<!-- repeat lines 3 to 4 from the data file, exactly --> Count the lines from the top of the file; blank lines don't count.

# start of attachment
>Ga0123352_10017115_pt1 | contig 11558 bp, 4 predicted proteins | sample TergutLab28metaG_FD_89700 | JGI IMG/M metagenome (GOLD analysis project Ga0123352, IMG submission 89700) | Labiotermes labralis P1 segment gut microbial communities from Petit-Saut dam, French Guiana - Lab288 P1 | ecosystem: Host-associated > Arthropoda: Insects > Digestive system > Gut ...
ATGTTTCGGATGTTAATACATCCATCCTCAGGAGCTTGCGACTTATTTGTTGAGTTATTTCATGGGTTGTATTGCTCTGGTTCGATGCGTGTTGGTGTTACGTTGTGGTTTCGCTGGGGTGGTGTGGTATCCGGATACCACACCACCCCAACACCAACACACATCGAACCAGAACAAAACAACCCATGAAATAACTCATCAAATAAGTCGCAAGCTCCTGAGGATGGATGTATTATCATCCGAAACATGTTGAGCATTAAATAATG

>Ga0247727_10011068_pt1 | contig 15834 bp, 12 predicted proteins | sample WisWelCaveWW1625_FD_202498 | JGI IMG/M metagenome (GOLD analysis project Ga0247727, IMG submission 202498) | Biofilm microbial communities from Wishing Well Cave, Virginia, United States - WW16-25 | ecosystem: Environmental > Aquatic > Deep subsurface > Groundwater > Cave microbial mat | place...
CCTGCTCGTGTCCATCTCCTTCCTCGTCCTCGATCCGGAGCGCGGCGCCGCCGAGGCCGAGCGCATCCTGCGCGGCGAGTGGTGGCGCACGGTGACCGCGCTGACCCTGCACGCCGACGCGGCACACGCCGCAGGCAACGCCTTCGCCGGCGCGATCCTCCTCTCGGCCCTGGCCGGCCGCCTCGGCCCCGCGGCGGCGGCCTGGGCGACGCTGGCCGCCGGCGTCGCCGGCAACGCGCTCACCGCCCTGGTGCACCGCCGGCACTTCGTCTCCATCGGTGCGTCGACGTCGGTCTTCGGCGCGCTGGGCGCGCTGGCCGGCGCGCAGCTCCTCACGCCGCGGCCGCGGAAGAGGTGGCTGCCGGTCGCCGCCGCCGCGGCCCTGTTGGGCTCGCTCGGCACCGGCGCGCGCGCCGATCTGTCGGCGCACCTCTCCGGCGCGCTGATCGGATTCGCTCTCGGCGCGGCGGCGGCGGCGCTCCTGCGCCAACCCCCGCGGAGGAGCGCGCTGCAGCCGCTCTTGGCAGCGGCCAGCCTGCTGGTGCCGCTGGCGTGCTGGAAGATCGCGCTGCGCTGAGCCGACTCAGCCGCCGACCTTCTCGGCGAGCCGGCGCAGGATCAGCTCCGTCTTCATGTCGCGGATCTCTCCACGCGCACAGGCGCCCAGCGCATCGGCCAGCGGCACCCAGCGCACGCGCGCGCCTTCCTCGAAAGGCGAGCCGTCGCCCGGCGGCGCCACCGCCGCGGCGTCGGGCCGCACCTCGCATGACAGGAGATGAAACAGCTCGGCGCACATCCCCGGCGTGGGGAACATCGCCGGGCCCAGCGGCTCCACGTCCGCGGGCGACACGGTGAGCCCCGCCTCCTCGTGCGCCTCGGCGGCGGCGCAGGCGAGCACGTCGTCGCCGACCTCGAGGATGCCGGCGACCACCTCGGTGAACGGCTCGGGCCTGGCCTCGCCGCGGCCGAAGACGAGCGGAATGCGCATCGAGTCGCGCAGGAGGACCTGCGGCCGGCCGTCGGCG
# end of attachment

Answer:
>Ga0247727_10011068_pt1 | contig 15834 bp, 12 predicted proteins | sample WisWelCaveWW1625_FD_202498 | JGI IMG/M metagenome (GOLD analysis project Ga0247727, IMG submission 202498) | Biofilm microbial communities from Wishing Well Cave, Virginia, United States - WW16-25 | ecosystem: Environmental > Aquatic > Deep subsurface > Groundwater > Cave microbial mat | place...
CCTGCTCGTGTCCATCTCCTTCCTCGTCCTCGATCCGGAGCGCGGCGCCGCCGAGGCCGAGCGCATCCTGCGCGGCGAGTGGTGGCGCACGGTGACCGCGCTGACCCTGCACGCCGACGCGGCACACGCCGCAGGCAACGCCTTCGCCGGCGCGATCCTCCTCTCGGCCCTGGCCGGCCGCCTCGGCCCCGCGGCGGCGGCCTGGGCGACGCTGGCCGCCGGCGTCGCCGGCAACGCGCTCACCGCCCTGGTGCACCGCCGGCACTTCGTCTCCATCGGTGCGTCGACGTCGGTCTTCGGCGCGCTGGGCGCGCTGGCCGGCGCGCAGCTCCTCACGCCGCGGCCGCGGAAGAGGTGGCTGCCGGTCGCCGCCGCCGCGGCCCTGTTGGGCTCGCTCGGCACCGGCGCGCGCGCCGATCTGTCGGCGCACCTCTCCGGCGCGCTGATCGGATTCGCTCTCGGCGCGGCGGCGGCGGCGCTCCTGCGCCAACCCCCGCGGAGGAGCGCGCTGCAGCCGCTCTTGGCAGCGGCCAGCCTGCTGGTGCCGCTGGCGTGCTGGAAGATCGCGCTGCGCTGAGCCGACTCAGCCGCCGACCTTCTCGGCGAGCCGGCGCAGGATCAGCTCCGTCTTCATGTCGCGGATCTCTCCACGCGCACAGGCGCCCAGCGCATCGGCCAGCGGCACCCAGCGCACGCGCGCGCCTTCCTCGAAAGGCGAGCCGTCGCCCGGCGGCGCCACCGCCGCGGCGTCGGGCCGCACCTCGCATGACAGGAGATGAAACAGCTCGGCGCACATCCCCGGCGTGGGGAACATCGCCGGGCCCAGCGGCTCCACGTCCGCGGGCGACACGGTGAGCCCCGCCTCCTCGTGCGCCTCGGCGGCGGCGCAGGCGAGCACGTCGTCGCCGACCTCGAGGATGCCGGCGACCACCTCGGTGAACGGCTCGGGCCTGGCCTCGCCGCGGCCGAAGACGAGCGGAATGCGCATCGAGTCGCGCAGGAGGACCTGCGGCCGGCCGTCGGCG